The main thing that you should walk away from this film wondering isn't about fracking but about the film makers out there today. The question I was left with was why would someone who was trying to inform me, to present an actual problem to me, feel the need to manipulate the facts, to blatantly lie, to misinform, who would use any and all means necessary to alter those facts to suit their needs to convince me of their cause? If they are willing to lie and change facts then why would I believe anything they had to say? In an overzealous need to push their agenda they instead push me away and cause me to doubt what they have to say.

It goes further than just this movie and the one it focuses on. When you look online for reviews of this film you find that the ones giving it the lowest marks never discuss the facts presented by McAleer. Instead they attempt character assassination by calling him names, try to portray him as a paid employee of big oil companies and ignore the fact that their hero out and out lied about so many things. They display an attitude of the ends justify the means.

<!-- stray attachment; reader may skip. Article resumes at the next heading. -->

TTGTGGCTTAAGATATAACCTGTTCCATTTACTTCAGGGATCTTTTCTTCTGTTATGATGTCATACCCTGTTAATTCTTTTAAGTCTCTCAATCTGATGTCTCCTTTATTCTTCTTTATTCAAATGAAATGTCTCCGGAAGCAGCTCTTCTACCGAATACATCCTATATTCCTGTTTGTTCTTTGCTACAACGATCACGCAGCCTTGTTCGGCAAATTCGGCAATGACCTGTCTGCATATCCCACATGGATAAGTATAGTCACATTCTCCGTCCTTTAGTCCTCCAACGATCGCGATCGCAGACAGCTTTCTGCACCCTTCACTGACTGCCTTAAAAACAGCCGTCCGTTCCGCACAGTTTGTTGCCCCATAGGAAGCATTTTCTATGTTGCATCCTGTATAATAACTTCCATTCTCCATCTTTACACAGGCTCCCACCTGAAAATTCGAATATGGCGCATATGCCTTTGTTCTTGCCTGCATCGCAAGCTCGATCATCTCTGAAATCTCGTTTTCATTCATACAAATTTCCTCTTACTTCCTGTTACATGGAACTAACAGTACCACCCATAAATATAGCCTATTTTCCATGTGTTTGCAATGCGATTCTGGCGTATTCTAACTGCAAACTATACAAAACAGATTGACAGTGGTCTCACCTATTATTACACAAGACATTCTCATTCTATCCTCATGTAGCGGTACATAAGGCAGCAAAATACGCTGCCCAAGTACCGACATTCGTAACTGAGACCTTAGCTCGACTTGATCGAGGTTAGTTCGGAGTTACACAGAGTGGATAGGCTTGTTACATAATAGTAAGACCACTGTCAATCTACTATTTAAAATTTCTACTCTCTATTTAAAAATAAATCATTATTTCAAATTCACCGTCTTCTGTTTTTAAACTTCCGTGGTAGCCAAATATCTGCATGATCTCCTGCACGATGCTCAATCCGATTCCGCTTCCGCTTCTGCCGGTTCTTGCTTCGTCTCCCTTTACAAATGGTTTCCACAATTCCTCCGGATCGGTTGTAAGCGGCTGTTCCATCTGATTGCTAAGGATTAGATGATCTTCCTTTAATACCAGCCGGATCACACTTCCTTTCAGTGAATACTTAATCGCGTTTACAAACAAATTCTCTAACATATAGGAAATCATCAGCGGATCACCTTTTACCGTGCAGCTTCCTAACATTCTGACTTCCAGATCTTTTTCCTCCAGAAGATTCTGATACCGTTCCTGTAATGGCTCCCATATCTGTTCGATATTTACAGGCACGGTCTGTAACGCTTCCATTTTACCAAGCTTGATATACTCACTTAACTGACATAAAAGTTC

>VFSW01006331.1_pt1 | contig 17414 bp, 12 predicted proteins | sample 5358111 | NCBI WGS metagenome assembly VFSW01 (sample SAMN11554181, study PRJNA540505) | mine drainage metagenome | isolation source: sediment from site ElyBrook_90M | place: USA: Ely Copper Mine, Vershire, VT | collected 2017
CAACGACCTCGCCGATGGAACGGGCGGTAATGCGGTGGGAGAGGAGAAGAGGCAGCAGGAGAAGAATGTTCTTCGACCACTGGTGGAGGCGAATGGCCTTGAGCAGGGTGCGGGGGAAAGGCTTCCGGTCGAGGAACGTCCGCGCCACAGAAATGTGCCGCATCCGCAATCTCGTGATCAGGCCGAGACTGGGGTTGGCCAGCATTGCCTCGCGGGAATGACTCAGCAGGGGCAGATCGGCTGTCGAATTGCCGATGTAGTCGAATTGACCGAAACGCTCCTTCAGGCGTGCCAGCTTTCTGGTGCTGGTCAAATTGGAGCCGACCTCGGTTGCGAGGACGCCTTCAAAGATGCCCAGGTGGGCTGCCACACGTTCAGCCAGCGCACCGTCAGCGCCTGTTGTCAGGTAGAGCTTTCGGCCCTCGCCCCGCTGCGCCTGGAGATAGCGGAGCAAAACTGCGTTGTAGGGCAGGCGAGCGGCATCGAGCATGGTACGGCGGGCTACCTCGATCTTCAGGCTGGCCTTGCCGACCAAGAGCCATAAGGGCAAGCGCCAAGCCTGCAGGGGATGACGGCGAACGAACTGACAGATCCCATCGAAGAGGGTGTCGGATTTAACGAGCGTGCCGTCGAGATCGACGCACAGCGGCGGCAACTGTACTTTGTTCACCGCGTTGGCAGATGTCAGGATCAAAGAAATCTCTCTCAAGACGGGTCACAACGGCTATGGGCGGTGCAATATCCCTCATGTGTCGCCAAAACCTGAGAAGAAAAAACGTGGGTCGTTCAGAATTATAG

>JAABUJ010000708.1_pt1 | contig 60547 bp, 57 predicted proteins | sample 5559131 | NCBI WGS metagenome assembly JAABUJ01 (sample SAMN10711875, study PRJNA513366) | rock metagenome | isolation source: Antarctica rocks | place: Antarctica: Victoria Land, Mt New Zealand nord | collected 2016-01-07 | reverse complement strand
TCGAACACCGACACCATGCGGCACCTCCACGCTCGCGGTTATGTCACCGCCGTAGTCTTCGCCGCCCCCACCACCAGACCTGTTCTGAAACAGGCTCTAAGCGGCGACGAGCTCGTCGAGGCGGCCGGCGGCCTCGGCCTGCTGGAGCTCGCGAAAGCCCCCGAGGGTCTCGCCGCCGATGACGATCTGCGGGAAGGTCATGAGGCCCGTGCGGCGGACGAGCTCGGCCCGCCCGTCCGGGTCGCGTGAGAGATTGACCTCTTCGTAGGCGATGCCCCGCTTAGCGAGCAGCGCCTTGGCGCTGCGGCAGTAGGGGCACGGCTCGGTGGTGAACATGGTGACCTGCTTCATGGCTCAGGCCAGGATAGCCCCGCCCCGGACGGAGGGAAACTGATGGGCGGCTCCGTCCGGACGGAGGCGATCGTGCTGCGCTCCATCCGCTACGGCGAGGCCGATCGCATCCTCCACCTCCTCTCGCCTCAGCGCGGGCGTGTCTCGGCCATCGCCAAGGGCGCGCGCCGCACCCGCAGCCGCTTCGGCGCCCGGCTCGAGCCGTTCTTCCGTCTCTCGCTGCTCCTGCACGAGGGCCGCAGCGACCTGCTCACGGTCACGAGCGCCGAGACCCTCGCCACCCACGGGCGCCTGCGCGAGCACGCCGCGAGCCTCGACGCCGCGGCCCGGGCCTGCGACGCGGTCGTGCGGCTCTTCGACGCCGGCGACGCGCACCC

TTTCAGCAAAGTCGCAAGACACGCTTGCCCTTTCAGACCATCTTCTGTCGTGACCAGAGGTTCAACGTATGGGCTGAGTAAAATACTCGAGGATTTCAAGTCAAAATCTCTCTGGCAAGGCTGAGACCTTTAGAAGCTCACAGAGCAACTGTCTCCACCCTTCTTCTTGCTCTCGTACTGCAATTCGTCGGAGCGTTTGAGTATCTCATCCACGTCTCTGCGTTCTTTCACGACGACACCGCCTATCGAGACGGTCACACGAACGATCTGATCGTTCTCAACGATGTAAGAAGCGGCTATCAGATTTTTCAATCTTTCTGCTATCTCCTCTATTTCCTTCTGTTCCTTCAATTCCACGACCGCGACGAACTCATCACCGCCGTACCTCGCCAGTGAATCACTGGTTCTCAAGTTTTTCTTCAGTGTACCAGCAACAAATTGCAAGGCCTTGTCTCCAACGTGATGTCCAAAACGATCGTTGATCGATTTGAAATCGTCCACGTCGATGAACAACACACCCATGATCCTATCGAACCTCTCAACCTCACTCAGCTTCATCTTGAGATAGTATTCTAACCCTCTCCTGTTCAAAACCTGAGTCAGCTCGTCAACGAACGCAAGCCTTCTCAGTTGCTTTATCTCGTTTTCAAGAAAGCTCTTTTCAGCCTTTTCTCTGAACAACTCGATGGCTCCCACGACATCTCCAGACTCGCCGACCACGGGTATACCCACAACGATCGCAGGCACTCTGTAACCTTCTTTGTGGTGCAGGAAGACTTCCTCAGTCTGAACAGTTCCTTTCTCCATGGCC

This movie, rather than portraying fracking as a cure all (even though in the end it does support it), shows the state of documentary film making and news reporting in this country. Network news programs willing to grab up any video clips that support a story they are doing without delving any deeper than the descriptions given by those who shot the story display shoddy journalism. Documentary film makers who feel it fine to lie and alter facts show that they've stepped away from making documentaries and are more concerned with self promotion and seeking adulation than in making a purely objective film.